Intermediate to Fluent Chinese in 30 Days: Final Post and Lessons Learned

While I failed the 30 day blogging challenge, the 30 day Chinese learning challenge has had some interesting results for me.

Main takeaways:

  • You need to put in the hours
  • There’s a lot of time in a day that can be used for language practice
  • The most important thing is to build a habit
  • Consistency is the name of the game
  • Replace Facebook time as language learning time

Putting in the Hours

When I started this challenge, I committed to 30 minutes of comprehensible input per day. Which is stupid and pathetic. According to the Foreign Service Institute, it would take a native English speaker 2200 hours to become fluent in Chinese. I realized that I was fooling myself with such a weak attempt at learning that I needed to change my learning regimen. I’m not sure what the numbers would be for a native bilingual speaker of English and Tagalog, but I don’t think it would be that different. Adding together all of my past classes, I have probably studied Chinese for 200 hours. That means I still have 2000 hours to go to become fluent. If I studied for 30 minutes per day, I would need 4000 days or 10.9 years to be fluent. That would be waaaay too long. I plan to become fluent by the time I’m 35, five years from now. At the minimum I should be learning one hour per day on average. MINIMUM. Which means I needed to find a way to maximize the amount of time I’m learning in a day while still being able to work on my other projects. I needed a daily system and a habit.

Daily Habit

First, I looked at language learning opportunities within the day, and tried to insert some language learning during those periods. Here’s what I’ve been doing:

Shower Drills

Every morning, I play either the podcasts I downloaded from Popup Chinese using DoggCatcher or the iKnow Chinese Core 1500 Listening exercises for about 20 to 30 minutes while I take a shower and get ready for work. It takes advantage of what otherwise would be unproductive time. Of course, I need to turn the volume up since the shower would otherwise drown out the sound.

Transit Practice

I walk to work and back. It’s not that far but it’s still a total of fourty minutes that I can use to do some listening practice. This can be in the form of podcasts or music (via Kugou). If I’m feeling particularly daring, I would even answer some flashcards.

While Working

Depending on the task I’m doing, I can sometimes listen to Chinese music on Kugou to get exposed to the sound even if I’m not actively learning. I’m not really sure how much it helps but this is simply in line with the principle of maximizing comprehensible input.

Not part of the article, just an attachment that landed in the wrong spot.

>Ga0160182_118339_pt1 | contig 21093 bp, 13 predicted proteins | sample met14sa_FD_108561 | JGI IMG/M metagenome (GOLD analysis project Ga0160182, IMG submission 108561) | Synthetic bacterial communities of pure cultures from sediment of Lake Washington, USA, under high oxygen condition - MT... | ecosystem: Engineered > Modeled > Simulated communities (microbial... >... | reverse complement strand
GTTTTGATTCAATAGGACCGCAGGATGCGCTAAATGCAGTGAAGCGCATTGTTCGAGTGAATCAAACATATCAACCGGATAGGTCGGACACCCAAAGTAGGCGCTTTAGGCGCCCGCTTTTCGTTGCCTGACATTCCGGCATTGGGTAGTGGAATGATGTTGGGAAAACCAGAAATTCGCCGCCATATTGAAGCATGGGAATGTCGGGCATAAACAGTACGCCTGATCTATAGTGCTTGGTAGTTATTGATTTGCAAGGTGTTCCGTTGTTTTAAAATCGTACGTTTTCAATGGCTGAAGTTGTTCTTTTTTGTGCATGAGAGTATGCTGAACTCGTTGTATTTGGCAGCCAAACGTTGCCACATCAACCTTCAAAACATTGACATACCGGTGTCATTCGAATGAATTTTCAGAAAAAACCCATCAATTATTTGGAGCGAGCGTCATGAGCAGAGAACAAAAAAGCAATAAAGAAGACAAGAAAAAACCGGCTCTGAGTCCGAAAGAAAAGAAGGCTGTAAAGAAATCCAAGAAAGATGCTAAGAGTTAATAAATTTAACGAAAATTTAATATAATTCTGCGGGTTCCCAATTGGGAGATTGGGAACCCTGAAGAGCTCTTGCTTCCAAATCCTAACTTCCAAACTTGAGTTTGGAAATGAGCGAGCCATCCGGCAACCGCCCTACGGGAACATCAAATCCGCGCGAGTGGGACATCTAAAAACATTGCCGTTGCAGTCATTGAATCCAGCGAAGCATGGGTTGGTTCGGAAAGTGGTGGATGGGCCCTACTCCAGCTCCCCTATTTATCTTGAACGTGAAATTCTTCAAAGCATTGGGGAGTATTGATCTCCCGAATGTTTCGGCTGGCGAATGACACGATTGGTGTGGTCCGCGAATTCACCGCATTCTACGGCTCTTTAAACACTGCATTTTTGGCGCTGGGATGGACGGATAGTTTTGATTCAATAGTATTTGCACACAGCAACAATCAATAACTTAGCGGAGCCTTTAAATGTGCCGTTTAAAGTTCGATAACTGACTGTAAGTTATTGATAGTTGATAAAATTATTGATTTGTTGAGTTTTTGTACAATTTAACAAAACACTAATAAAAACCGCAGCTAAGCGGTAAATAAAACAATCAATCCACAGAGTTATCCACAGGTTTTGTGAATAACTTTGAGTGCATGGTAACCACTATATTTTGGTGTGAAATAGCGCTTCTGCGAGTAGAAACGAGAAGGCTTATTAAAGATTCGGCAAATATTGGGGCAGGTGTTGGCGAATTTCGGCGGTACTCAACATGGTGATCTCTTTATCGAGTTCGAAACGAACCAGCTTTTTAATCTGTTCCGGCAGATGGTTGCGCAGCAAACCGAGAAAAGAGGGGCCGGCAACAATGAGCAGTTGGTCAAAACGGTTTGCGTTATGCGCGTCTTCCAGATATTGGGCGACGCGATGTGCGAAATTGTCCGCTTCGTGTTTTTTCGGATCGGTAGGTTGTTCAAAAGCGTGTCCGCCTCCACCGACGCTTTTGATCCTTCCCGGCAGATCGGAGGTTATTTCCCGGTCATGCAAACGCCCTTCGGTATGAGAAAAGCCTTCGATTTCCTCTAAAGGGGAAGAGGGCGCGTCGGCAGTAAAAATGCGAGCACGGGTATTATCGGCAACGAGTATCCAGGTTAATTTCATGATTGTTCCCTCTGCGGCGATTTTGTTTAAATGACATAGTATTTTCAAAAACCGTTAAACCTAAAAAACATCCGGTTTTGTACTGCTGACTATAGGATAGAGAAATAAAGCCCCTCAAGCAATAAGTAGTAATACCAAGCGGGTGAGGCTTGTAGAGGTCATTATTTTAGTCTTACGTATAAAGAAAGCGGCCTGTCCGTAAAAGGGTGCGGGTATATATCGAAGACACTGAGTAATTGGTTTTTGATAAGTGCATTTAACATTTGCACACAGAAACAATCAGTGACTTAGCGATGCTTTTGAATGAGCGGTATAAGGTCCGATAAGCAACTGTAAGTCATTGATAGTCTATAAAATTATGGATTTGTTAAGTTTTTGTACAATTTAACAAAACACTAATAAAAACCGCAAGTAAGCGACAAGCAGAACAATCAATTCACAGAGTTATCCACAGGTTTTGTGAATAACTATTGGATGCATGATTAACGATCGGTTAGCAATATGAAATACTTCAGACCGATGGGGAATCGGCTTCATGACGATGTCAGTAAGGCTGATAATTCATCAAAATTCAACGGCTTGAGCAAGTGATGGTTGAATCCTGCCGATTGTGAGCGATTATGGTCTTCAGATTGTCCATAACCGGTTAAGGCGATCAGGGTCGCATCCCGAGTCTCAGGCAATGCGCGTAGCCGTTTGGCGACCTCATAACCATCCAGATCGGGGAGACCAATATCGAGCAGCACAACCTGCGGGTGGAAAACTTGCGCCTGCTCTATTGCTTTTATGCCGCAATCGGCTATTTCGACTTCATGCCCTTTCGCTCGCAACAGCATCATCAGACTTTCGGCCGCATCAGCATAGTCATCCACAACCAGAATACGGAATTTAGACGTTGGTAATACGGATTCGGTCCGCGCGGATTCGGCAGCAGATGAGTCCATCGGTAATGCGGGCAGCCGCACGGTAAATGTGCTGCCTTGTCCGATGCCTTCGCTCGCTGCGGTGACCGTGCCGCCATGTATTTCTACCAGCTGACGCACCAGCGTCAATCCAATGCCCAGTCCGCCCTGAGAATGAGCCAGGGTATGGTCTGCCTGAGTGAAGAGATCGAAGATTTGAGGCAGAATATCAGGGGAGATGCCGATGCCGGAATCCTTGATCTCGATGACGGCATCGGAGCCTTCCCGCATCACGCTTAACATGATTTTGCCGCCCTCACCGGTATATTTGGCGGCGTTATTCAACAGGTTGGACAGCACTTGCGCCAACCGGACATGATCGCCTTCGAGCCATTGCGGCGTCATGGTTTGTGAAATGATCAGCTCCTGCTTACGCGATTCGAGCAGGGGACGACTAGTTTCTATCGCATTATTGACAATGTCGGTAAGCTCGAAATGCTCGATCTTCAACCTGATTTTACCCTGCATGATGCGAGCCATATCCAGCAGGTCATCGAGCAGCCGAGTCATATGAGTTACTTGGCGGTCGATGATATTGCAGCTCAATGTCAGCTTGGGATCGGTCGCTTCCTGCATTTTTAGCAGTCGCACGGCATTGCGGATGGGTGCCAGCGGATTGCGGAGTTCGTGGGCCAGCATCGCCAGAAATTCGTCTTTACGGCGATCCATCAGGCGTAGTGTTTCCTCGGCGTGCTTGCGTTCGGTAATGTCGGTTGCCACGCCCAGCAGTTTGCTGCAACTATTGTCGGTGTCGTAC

Dedicated Study Time in the Evenings

Aside from my day job, I have numerous projects that I’m working on in the evenings. I decided to set Mondays, Wednesdays, and Fridays as language study and blogging time. While I don’t always get to follow this weekly schedule, it helps to have designated days to remind me. During these evenings, I watch videos on Youku, take up free lessons on Chinese Institute Online and other sites, and read news. Sometimes, I would get lazy and just lie in bed while answering the flashcards in iKnow. Even if I didn’t get to bring out my books and write notes, I still get some practice done. Really, there should be no excuse not to learn.

And the total?

All in all, I can get about two hours of exposure every day without having to sacrifice my other commitments. And developing a system has helped me turn language learning into a sustainable, lifelong habit that I can reuse even for studying succeeding languages. I fully intend to become fluent in Korean and Japanese too.

Language Meetups

I organize and join language exchange meetups. While not as regular as I like, it helps a lot. In the last meetup I organized, I had a very fruitful conversation practice with a fellow learner who stayed in China for a year — much much longer than my 1.5 months and another fellow learner who stayed in Taiwan for quite a while. The native speaker that was supposed to come wasn’t able to do so, but it still a good meetup nonetheless.

Facebook Time is Language Learning Time

One of my the most important realizations from analyzing how I spend my time is that Facebook is a huge timesink. It’s unproductive, doesn’t really help me fulfil my language learning objectives, and just makes my heart ache whenever I see people traveling. Really, I don’t know why keep opening that app. Nevertheless, whenever I open Facebook, I remind myself that I can use that time to do flashcards instead. So I do. Not all the time, but it’s a good trigger to start learning.

Time is Not an Excuse

The commitment to learn has made me question how I use my time. Whenever I find myself randomly browsing the web or watching Youtube videos, my commitment reminds me to stop what I’m doing and start learning. I learned that there’s a lot of time in the day. I had a lot of time during weekends that I never put to good use before. So time is never an excuse to not learn languages. In fact there is no excuse not to learn anything so long as you have made a commitment to learn and you’re willing to put in the work to achieve your goal. It isn’t always easy, but I believe it can be done. I’m still 200 hours and 2500 characters shy of my goal, but I’m definitely on my way.